TrueNorth members admit sins of church

As First Friday vendors unpacked and local musicians tuned, Jay Armstrong lugged a confession booth through the street.


He had picked a spot for the booth far from any church, settling along Broad Street in front of Midtown Threds. This is no ordinary confession booth, Mr. Armstrong explained.

"We, the church, have been a bad representative of Christ," he said. "If people are going to see us as genuine Christians, we have some confessing to do."

Mr. Armstrong is a member of TrueNorth, a contemporary church that started in North Augusta in 2004. When members learned their pastor, the Rev. Steve Davis, titled his latest sermon series "Confessions of a Christian church!" they decided to take the title literally, remembering the book Blue Like Jazz , written by Donald Miller in 2003. The story tells of a reverse confession booth -- a place where church members confess to the public all the church has done to warp or distract from the heart of its message.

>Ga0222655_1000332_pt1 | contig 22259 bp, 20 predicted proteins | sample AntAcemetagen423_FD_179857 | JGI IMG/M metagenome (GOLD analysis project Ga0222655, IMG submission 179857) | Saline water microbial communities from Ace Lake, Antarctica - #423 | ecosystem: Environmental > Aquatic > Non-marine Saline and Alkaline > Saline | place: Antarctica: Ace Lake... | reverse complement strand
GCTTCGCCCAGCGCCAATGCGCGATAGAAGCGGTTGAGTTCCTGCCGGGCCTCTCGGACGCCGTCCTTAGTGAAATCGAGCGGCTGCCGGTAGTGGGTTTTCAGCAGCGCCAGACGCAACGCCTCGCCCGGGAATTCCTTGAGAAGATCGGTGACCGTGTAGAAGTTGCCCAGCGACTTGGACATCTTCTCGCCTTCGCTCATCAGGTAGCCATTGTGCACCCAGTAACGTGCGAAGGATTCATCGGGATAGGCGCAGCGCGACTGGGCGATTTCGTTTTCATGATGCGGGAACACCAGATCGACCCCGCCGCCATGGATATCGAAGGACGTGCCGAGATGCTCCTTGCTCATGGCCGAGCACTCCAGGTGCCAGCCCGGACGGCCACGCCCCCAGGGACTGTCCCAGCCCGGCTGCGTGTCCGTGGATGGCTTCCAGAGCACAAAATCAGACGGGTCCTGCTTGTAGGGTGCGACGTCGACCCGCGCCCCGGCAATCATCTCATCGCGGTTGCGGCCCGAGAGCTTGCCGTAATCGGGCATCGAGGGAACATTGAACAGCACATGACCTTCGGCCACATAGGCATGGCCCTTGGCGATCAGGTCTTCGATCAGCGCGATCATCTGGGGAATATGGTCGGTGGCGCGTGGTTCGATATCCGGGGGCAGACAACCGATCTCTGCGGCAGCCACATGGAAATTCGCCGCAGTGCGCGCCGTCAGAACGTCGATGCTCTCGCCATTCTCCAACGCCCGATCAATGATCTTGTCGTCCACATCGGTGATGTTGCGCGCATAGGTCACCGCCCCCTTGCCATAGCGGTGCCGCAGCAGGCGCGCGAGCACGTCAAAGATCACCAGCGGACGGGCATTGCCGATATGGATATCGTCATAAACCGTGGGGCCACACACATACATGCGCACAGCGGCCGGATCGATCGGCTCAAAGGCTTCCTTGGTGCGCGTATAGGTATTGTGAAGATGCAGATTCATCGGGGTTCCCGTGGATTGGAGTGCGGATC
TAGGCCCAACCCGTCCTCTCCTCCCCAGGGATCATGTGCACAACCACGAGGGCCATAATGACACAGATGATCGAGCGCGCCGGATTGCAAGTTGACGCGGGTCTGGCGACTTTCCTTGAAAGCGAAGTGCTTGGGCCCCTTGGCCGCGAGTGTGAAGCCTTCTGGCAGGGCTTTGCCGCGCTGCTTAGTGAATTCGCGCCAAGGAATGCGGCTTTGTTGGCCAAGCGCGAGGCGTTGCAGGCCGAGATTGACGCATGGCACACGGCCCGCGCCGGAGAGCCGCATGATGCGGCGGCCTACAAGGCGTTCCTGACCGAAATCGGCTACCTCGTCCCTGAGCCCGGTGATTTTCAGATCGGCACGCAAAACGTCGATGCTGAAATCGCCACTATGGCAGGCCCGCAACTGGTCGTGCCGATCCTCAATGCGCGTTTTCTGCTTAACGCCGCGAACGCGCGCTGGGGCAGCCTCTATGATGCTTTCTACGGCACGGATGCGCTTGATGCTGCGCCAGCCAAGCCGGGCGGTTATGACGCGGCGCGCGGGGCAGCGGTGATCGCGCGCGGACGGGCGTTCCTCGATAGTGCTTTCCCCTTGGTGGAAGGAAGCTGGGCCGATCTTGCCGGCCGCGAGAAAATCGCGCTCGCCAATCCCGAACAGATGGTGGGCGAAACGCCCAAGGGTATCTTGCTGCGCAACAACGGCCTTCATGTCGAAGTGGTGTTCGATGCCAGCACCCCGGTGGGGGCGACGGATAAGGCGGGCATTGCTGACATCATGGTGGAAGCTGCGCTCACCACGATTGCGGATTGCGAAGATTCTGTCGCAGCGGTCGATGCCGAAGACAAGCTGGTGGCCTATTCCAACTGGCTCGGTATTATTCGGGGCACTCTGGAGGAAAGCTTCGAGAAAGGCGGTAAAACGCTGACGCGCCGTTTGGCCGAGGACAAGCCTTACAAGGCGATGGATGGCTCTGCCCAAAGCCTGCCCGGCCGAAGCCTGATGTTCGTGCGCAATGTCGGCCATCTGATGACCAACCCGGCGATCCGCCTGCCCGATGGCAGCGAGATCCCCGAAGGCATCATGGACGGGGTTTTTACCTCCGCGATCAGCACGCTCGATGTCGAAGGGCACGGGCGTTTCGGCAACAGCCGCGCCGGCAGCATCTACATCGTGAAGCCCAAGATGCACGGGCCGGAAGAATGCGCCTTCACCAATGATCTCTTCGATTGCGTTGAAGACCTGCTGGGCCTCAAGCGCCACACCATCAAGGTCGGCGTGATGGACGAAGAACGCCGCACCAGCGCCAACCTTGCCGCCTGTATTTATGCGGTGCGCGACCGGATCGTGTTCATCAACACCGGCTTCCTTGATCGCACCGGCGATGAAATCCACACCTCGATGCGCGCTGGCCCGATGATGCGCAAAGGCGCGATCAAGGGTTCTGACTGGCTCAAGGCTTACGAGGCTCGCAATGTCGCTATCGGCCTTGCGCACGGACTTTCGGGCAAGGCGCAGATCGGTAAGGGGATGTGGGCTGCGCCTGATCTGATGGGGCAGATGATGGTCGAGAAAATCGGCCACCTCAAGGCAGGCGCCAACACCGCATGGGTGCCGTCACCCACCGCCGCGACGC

"People think we're judgmental, hypocritical, intolerant, anti-homosexual, convert-crazy, and sheltered," Mr. Armstrong said. "For the most part, they're right."

He wishes it wasn't so. "I just don't think that's what Christ stood for," he said.

That's essentially what he and TrueNorth volunteers said when they sat in the booth.

"I am not here for you to confess, but rather to confess to you about the church. I am sorry for how we have failed the world," volunteer Bob Bodie told anyone who entered the booth.

"For so long, we've worried about life after death, but most people are worried about life until death. Christ talked a lot more about the kingdom now than the kingdom then," Mr. Armstrong said. "We totally missed that boat. And we're sorry."

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